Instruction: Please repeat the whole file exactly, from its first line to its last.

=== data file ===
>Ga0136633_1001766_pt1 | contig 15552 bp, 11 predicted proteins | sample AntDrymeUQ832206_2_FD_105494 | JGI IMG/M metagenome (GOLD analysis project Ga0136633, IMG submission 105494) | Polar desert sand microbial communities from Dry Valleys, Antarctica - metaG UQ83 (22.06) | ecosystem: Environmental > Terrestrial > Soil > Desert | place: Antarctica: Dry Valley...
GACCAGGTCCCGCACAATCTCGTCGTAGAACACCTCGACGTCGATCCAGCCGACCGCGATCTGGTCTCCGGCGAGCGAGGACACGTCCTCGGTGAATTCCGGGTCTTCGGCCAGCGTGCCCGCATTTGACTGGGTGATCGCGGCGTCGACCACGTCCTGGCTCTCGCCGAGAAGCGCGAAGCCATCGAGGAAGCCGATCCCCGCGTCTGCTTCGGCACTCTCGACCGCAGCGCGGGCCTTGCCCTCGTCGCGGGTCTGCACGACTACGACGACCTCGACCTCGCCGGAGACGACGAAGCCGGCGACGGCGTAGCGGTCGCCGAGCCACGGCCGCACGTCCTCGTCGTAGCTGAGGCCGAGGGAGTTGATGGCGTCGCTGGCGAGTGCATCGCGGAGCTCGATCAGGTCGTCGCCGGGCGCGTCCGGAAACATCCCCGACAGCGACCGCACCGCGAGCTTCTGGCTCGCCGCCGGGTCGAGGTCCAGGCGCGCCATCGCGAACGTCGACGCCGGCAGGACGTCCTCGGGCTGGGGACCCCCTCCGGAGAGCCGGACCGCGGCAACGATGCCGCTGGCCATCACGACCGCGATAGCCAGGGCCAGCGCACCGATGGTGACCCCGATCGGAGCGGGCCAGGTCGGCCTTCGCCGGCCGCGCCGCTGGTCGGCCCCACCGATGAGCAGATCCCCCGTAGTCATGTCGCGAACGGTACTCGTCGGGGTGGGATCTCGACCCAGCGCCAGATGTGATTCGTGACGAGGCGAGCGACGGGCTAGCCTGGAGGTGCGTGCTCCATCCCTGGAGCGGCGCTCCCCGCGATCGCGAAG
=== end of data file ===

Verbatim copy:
>Ga0136633_1001766_pt1 | contig 15552 bp, 11 predicted proteins | sample AntDrymeUQ832206_2_FD_105494 | JGI IMG/M metagenome (GOLD analysis project Ga0136633, IMG submission 105494) | Polar desert sand microbial communities from Dry Valleys, Antarctica - metaG UQ83 (22.06) | ecosystem: Environmental > Terrestrial > Soil > Desert | place: Antarctica: Dry Valley...
GACCAGGTCCCGCACAATCTCGTCGTAGAACACCTCGACGTCGATCCAGCCGACCGCGATCTGGTCTCCGGCGAGCGAGGACACGTCCTCGGTGAATTCCGGGTCTTCGGCCAGCGTGCCCGCATTTGACTGGGTGATCGCGGCGTCGACCACGTCCTGGCTCTCGCCGAGAAGCGCGAAGCCATCGAGGAAGCCGATCCCCGCGTCTGCTTCGGCACTCTCGACCGCAGCGCGGGCCTTGCCCTCGTCGCGGGTCTGCACGACTACGACGACCTCGACCTCGCCGGAGACGACGAAGCCGGCGACGGCGTAGCGGTCGCCGAGCCACGGCCGCACGTCCTCGTCGTAGCTGAGGCCGAGGGAGTTGATGGCGTCGCTGGCGAGTGCATCGCGGAGCTCGATCAGGTCGTCGCCGGGCGCGTCCGGAAACATCCCCGACAGCGACCGCACCGCGAGCTTCTGGCTCGCCGCCGGGTCGAGGTCCAGGCGCGCCATCGCGAACGTCGACGCCGGCAGGACGTCCTCGGGCTGGGGACCCCCTCCGGAGAGCCGGACCGCGGCAACGATGCCGCTGGCCATCACGACCGCGATAGCCAGGGCCAGCGCACCGATGGTGACCCCGATCGGAGCGGGCCAGGTCGGCCTTCGCCGGCCGCGCCGCTGGTCGGCCCCACCGATGAGCAGATCCCCCGTAGTCATGTCGCGAACGGTACTCGTCGGGGTGGGATCTCGACCCAGCGCCAGATGTGATTCGTGACGAGGCGAGCGACGGGCTAGCCTGGAGGTGCGTGCTCCATCCCTGGAGCGGCGCTCCCCGCGATCGCGAAG